Birds ringed by Project Godwit have a lime colour ring on the right leg stamped with the letter 'E' and can be reported to the team here.


One muddy godwit - bearing the Project Godwit colour-marking scheme of a lime green ring on the right leg with a black 'E' (caked in mud here). The green flag attached to one of the left rings is a geolocator to track movement on migration (Photo: Hugo Areal).


How Project Godwit’s colour rings look when clean - a lime green ring on the right leg with a black 'E' (Photo: RSPB).

One-year-old female godwit ‘Sky’ was reported at a national nature reserve near Yves in Western France in September by Jérémy Dupuy. Sky was head-started as a chick at WWT Welney Wetland Centre in June 2019 and released at the Nene Washes. This is the first observation of Sky since her release in well over a year - fingers crossed she will return to the UK next year to breed in the Fens.


Sky as a chick in June 2019 at WWT Welney (Photo: WWT).

What is head-starting? It involves collecting eggs from a wild population, hatching them in incubators and rearing the chicks in specialised pens before release back into the wild population at fledging age (around two weeks old for godwits), to get them through the vulnerable egg and chick stages. By collecting the eggs early enough in the breeding season, the breeding pair is likely to lay another clutch for rearing themselves in the wild.

With only around 50 breeding pairs left in the East of England, head-starting is undertaken to help boost the population and try to avoid the UK losing them as a breeding species. During this five-year project which launched in 2017, 112 head-started godwits have been released to date, which on average has increased the productivity of the population by over 300%.

Project Godwit is a partnership project between the RSPB and the Wildfowl & Wetlands Trust (WWT) and it’s our colleagues at WWT who have the specialised expertise and experience in aviculture to deliver the head-starting conservation work. Head-starting is one of many elements to Project Godwit – creating and managing suitable wet grassland habitat, research and monitoring, plus community engagement also comprise the project’s objectives.

Head-started birds have been reported in 10 countries along the species’ migration flyway, including Portugal, Spain, France, Belgium, Austria, Germany, the Netherlands, Morocco, Senegal and Mauritania. Head-started godwits are also breeding in the UK, pairing with ‘wild-reared’ adults as well as with other head-started birds.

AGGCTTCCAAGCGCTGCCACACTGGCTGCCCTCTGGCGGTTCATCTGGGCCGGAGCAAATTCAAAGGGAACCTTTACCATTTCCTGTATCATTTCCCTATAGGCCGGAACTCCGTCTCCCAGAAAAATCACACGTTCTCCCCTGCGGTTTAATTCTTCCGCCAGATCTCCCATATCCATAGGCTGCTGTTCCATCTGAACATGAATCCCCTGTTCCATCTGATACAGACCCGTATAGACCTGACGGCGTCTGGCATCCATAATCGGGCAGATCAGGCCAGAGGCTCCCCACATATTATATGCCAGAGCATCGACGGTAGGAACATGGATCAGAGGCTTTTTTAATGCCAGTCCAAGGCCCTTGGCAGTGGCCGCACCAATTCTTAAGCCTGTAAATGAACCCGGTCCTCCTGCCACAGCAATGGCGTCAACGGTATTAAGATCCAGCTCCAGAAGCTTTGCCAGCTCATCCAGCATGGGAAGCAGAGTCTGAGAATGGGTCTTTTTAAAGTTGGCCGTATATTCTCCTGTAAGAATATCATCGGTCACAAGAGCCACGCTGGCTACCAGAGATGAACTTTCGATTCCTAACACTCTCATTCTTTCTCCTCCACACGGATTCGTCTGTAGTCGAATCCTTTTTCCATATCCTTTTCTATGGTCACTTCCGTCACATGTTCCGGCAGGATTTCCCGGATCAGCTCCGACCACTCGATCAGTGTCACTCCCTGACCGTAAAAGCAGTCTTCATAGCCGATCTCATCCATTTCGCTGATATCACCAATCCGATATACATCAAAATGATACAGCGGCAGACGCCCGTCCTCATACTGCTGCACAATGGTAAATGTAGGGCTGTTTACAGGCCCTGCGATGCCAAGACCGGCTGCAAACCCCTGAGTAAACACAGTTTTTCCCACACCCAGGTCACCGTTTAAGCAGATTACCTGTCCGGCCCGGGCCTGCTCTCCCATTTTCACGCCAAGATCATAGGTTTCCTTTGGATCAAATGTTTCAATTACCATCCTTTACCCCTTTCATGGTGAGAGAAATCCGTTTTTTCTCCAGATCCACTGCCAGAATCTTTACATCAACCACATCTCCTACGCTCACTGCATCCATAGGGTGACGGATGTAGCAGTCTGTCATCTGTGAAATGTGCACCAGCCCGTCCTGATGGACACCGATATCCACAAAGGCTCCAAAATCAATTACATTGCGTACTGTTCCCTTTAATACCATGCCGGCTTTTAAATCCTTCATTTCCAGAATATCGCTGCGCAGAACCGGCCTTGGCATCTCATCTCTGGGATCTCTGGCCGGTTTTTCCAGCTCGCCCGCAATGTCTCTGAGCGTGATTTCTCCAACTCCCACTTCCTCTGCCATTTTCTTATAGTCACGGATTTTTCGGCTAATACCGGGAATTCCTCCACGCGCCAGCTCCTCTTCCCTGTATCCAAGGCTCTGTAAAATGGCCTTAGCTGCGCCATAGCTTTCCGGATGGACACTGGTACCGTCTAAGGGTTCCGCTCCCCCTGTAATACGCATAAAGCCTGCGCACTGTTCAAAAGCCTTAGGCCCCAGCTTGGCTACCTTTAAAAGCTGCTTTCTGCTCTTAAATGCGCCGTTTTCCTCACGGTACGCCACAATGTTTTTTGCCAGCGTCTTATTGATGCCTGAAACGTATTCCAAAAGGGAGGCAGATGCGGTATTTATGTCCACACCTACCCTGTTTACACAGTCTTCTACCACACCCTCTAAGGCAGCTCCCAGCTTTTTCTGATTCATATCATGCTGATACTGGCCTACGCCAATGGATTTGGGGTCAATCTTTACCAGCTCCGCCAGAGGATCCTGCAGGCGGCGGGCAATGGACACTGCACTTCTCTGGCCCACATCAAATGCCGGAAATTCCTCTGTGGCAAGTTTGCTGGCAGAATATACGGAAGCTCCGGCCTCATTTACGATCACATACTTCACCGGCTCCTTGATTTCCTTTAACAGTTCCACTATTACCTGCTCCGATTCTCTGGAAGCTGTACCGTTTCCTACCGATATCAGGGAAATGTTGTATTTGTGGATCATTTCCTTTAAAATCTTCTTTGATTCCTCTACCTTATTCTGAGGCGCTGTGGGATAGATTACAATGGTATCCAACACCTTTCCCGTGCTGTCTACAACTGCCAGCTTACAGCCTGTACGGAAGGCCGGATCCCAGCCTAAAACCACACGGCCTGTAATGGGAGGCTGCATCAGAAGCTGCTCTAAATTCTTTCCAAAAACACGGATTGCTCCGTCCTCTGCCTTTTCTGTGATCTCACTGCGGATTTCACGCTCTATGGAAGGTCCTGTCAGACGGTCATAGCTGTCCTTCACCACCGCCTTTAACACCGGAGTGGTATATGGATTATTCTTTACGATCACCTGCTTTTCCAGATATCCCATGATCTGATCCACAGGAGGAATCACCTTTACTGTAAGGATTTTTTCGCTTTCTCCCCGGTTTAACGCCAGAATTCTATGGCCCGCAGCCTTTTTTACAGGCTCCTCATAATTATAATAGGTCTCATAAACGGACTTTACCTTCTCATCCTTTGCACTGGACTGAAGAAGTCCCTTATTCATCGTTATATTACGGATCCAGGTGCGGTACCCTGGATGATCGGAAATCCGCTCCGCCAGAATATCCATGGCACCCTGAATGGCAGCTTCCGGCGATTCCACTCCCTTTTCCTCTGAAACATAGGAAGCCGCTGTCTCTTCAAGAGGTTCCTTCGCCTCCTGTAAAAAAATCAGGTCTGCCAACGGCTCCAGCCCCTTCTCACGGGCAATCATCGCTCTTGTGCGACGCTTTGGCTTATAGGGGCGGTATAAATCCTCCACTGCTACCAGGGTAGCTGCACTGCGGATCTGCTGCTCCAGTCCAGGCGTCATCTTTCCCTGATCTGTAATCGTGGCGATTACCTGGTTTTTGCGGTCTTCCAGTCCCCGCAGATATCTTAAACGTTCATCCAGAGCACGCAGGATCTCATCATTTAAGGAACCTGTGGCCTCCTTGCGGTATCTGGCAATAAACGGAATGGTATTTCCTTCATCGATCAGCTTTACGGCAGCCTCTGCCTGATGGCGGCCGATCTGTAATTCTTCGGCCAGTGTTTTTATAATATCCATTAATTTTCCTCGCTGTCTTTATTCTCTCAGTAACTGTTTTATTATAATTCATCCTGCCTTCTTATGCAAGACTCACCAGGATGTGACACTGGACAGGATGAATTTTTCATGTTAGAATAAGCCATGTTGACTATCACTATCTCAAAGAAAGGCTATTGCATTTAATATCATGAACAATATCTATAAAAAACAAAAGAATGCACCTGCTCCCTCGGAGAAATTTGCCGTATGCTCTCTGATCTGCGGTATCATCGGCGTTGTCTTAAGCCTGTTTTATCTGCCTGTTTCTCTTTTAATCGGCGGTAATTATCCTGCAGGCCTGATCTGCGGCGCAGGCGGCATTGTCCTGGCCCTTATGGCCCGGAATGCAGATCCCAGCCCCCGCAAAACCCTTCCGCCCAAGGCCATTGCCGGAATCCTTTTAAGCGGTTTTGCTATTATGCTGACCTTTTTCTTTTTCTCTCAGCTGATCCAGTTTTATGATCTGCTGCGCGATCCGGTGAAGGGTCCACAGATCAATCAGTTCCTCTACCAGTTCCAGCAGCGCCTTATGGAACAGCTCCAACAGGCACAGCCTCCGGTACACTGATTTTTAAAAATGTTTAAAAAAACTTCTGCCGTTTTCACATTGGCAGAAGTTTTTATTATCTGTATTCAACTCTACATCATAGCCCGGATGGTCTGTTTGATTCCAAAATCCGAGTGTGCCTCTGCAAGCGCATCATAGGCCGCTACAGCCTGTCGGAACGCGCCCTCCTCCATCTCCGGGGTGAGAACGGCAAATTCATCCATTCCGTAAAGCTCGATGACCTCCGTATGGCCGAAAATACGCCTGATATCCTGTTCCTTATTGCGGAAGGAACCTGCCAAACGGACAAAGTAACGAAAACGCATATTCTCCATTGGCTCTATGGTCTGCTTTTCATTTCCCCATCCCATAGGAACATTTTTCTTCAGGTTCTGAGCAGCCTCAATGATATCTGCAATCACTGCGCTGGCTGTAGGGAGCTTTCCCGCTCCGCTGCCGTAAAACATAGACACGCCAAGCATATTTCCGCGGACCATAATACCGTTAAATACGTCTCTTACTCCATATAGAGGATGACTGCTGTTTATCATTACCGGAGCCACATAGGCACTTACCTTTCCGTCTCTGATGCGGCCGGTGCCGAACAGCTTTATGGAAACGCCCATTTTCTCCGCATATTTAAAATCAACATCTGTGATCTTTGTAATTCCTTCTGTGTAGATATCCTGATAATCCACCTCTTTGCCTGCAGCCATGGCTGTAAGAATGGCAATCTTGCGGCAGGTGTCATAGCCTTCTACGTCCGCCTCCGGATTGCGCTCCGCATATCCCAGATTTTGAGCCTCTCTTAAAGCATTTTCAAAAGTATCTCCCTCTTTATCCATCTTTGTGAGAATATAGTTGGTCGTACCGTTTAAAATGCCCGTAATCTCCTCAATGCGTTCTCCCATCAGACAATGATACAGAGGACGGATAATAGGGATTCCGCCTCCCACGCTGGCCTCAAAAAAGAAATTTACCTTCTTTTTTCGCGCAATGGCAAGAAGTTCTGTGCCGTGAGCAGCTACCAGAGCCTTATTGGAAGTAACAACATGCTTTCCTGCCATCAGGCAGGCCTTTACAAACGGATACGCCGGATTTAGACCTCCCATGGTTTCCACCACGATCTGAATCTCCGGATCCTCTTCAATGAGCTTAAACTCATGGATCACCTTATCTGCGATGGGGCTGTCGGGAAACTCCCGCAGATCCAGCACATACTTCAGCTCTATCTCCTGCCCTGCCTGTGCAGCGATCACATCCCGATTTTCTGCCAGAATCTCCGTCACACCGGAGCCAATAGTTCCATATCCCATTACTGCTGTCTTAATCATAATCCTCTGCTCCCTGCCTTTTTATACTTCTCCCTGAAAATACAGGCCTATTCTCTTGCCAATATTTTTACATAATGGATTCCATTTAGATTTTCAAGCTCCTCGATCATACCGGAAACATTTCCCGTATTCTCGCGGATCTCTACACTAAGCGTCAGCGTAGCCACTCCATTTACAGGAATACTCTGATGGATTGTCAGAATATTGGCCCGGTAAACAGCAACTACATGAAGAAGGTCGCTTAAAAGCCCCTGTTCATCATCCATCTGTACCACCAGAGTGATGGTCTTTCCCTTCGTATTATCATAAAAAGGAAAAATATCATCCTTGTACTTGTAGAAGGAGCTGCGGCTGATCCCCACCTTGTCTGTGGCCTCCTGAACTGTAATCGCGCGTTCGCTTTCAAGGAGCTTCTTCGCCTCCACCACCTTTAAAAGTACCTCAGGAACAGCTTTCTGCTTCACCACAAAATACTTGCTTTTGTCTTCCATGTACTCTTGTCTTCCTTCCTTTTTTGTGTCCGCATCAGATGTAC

To date, head-started godwits have been reported from 10 different countries.

A male black-tailed godwit was spotted in September in the Algarve, Portugal - ringed as a chick at the Nene Washes in 2003. This godwit breeds at the Nene Washes every spring and was seen with its partner and chicks in May this year by a member of the team. Thanks to Dr José Tavares for reporting this sighting to Project Godwit.

Another one-year-old godwit head-started in 2019 has just been reported this week from Senegal, in Djoudj National Park near Debi. The female known as ‘Rainbow’ was last spotted in Senegal in October 2019, therefore she may have stayed on the wintering grounds this whole time. This behaviour is common for juvenile godwits, whereby they often don’t return to the UK breeding grounds until the age of two years.


Rainbow at WWT Welney in June 2019, before release as a head-started chick (Photo: WWT).

Project Godwit and all our colleagues working to protect godwits are indebted to all who go to the trouble of reporting colour ring sightings. These volunteer recorders are making a significant contribution to conservation science, helping us better understand the movements of these migratory waders all along the migration flyway.

 

by Rebecca Pitman, Senior Project Manager for Project Godwit
Back from the Brink

 

Project Godwit is a five-year partnership project between the RSPB and the Wildfowl & Wetlands Trust with major funding from the EU LIFE Nature Programme, HSBC 150th Anniversary Fund, Natural England, the National Lottery Heritage Fund through the Back from the Brink Programme, Leica and the Montague-Panton Animal Welfare Trust.

 

Colouring in the margins: Discovering the arable habitat and resources to help